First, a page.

If you’ve visited my blog before, you probably know I love t-shirt reconstruction projects. As a fairly small person, I’ve spent years trying to make literally cut my clothes down to size. Even if a shirt isn’t too big, cutting it up and restructuring it is a great way to add a personal touch to an over worn (or never worn!) tee. Several of my previous t-shirt projects product tops ideal for a workout of day at the beach, so I though I’d show you how to make something that doesn’t have holes, revealing slits or a backless design. This side laced tank top is totally decent and something you could wear to the store when you aren’t on the way home from the gym!
You can use pretty much anything to lace the sides. In the example I used t-shirt yarn, but I’ve made similar shirts with spare shoestrings and ribbons. If you don’t know how to make it, you can check out my t-shirt yarn tutorial here. It’s pretty easy and can be used for all sorts of things!
Materials for No-Sew Side Laced Tank Top
- A tee you’re bored with
- A sharp pair of scissors
- An awl, small pair of scissors, pair of needle nosed pliers, or something similar
- T-shirt yarn, (or a second shirt to turn into yarn), shoe laces, ribbons, etc. for lacing
How to Make the Tank Top
1. If necessary, make your t-shirt yarn using your favorite method or by following the instructions here.
2. Cut the sleeves off your t-shirt. Make sure to cut them away from the body so that you remove the seam, as shown below. Cut off and discard the bottom hem.
3. If your shirt is too big, cut straight up each side to remove as much fabric as necessary from the shirt. Cut through both thicknesses at once and try to cut each side the same amount so that one shoulder doesn’t end up massive and the other tiny. I advise cutting a way a little bit, testing the fit, and then cutting away more, as needed. You can always cut off extra, but you can’t add it back on! If your shirt already pretty much fits simply cut the side seam out and discard it.
4. After the shirt’s body is the appropriate size, it’s time to poke little holes in it! A small awl is best, but a pair of needle nosed pliers, the tip of a small pair of scissors, or probably even a nail will work. I like to space the holes about an inch apart. Making the holes through both thicknesses at once is a little more tricky, but it ensures the holes match up. Poke holes all the way from under the sleeve to the bottom.
6. If you’re using t-shirt yarn or ribbon without a convenient point for lacing, simply wrap each end of the yarn with a small piece of tape, as shown. This will allow you to lace the shirt quickly and keeps the yarn from fraying while you lace.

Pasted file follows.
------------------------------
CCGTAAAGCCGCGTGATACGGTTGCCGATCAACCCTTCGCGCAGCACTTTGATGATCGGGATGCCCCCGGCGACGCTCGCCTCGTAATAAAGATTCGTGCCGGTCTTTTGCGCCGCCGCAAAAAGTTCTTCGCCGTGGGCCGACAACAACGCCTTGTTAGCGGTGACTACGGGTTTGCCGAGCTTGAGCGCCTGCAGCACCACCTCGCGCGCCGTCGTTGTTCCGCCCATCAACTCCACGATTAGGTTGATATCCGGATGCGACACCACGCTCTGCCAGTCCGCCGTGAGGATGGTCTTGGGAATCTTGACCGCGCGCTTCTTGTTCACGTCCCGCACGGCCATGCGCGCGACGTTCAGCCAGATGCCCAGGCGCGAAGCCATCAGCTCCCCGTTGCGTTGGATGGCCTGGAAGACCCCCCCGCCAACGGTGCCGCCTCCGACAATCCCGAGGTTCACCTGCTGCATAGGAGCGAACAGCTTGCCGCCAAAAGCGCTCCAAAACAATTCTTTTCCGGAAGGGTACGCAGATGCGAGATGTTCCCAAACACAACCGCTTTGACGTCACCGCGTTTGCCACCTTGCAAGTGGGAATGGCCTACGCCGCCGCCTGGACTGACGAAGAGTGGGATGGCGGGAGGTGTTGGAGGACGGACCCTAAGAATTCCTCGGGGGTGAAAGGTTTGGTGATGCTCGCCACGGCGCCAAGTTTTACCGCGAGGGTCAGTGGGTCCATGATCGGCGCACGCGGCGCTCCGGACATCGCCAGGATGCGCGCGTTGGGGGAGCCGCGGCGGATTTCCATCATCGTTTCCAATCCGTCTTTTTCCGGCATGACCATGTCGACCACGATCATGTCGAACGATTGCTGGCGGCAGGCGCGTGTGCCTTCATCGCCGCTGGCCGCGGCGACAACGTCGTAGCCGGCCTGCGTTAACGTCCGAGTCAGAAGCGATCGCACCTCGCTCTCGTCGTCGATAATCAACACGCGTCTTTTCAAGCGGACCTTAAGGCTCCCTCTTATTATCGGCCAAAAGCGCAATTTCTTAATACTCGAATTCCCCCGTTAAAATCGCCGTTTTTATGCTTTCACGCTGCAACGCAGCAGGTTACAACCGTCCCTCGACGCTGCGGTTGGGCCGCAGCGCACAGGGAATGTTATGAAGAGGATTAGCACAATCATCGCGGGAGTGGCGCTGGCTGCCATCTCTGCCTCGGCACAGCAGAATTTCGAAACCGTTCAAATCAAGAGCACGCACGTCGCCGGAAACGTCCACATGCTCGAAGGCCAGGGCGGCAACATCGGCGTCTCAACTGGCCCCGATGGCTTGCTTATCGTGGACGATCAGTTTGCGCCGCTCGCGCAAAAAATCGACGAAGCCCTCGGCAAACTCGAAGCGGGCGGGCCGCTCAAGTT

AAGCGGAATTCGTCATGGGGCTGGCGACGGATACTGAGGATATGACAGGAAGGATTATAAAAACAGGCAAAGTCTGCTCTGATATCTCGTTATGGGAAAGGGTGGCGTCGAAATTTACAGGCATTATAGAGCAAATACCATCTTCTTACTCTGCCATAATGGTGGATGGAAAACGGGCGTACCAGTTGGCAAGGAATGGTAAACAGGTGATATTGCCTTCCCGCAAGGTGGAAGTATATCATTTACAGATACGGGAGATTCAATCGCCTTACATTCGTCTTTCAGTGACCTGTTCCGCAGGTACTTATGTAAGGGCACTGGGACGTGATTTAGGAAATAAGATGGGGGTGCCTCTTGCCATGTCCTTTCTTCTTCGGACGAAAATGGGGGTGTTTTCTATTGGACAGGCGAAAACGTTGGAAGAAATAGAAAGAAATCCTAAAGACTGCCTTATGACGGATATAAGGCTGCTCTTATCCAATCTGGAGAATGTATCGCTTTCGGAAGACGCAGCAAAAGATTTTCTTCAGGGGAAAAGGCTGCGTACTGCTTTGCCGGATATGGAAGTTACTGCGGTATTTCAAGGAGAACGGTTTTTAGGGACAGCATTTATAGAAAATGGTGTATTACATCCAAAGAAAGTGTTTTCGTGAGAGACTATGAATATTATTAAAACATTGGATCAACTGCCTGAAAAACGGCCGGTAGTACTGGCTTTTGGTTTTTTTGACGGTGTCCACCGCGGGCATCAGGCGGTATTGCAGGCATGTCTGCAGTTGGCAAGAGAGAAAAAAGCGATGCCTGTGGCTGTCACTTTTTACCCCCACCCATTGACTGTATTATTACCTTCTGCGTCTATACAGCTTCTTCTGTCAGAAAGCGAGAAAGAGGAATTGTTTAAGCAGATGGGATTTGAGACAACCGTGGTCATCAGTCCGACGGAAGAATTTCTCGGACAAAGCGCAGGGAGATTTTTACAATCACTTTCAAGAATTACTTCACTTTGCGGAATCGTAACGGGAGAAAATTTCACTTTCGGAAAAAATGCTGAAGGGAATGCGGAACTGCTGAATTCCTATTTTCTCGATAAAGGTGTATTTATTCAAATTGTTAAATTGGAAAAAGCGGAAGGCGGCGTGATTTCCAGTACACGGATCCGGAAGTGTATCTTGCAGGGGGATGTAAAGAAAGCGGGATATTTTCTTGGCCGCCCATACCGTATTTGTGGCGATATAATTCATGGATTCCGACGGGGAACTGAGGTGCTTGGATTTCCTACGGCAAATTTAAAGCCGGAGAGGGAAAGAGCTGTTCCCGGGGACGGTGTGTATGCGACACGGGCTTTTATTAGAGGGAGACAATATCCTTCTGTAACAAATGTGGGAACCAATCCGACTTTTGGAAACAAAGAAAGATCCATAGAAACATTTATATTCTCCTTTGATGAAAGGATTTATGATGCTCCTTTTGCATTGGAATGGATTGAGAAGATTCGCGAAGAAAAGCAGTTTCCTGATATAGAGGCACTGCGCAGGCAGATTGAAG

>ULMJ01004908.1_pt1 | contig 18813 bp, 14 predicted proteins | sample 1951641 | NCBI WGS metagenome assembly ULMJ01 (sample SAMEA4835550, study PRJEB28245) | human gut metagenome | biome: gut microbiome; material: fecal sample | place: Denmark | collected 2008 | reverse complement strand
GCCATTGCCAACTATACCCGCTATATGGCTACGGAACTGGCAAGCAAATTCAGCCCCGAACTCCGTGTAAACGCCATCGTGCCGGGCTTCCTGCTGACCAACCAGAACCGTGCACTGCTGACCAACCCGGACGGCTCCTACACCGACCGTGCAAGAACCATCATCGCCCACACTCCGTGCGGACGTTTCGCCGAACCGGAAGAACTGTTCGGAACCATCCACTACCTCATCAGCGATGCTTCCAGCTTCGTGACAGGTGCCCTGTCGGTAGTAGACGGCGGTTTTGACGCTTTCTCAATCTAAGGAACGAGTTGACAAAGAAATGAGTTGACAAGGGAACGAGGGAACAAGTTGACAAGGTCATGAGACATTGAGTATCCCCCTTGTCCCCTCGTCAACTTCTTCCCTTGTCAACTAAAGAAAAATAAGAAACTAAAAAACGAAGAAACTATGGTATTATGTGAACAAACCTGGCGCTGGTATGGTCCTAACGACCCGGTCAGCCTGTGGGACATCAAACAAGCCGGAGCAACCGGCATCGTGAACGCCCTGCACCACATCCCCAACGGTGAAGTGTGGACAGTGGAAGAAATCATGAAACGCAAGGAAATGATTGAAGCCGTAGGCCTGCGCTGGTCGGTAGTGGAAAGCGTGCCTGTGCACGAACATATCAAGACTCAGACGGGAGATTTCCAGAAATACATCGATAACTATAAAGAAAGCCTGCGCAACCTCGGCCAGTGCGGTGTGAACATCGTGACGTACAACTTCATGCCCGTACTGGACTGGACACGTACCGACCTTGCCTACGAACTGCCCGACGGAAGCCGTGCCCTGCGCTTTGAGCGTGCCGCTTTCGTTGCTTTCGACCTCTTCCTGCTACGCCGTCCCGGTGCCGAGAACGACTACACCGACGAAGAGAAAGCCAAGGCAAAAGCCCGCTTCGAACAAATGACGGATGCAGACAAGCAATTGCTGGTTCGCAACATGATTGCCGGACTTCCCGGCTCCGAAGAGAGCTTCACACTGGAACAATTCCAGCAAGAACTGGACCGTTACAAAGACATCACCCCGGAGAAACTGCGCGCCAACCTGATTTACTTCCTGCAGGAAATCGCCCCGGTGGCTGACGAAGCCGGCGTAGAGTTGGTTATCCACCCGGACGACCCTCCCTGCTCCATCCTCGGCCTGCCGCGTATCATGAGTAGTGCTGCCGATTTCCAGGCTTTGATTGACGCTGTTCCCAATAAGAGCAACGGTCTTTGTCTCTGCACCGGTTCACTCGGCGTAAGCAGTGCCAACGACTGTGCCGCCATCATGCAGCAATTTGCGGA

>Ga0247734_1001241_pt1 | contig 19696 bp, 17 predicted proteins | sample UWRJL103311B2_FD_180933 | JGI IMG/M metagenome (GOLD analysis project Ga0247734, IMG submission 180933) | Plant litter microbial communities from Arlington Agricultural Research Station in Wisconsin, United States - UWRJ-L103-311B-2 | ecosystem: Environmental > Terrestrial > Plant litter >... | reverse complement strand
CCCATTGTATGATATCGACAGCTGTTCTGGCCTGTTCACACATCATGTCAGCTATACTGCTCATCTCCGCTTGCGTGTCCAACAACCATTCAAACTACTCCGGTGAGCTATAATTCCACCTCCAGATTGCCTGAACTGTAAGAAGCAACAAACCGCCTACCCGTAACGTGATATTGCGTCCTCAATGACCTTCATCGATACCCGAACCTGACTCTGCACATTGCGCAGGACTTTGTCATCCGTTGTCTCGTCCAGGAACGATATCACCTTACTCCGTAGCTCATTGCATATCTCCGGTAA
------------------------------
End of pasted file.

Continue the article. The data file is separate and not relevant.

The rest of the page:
7. Find the middle point of one piece of lacing. Then, find the top pair of holes on one side of the shirt. Insert one end of the yarn through a hole from back to front, pulling it through until the yarn’s midpoint. Then, bring the other end of the yarn through the other top hole, pulling it through until the shirt’s two sides meet.
8.Cross the right lace under the left, as shown below.
9. Bring the laces through the next available holes, from back to front, as shown below.
9. Continue lacing, always passing the right end behind and the left in front. You can lace it differently if you’d like, but lacing this way ensures the two laces are used up at the same rate and gives the cool herringbone pattern.
10. Once you reach the bottom, rouche the shirt a little, if you’d like, but pulling gently on the laces. When you’re satisfied, tie the two lace ends in a tight square knot. You can tie the leftover laces in a bow or leave them hanging – you just might want to snip off those makeshift tape lacing points!
11. Repeat steps 7-10 on the other side.
12. Wear and enjoy!
If you’re looking for more of my t-shirt upcycling ideas, I suggest you check my tutorials index page. It has links to tutorials posted both on my blog and HubPages, so it’s the best way to make sure you don’t miss anything! As always, please let me know if you have any questions or if any of the steps are unclear.
Do you upcycle t-shirts? Other clothing? What do you like to make? Are you ready to take your t-shirt reconstruction to the next level? (By that I mean “Are you willing to sew a little?”) If so, I recommend these cool books!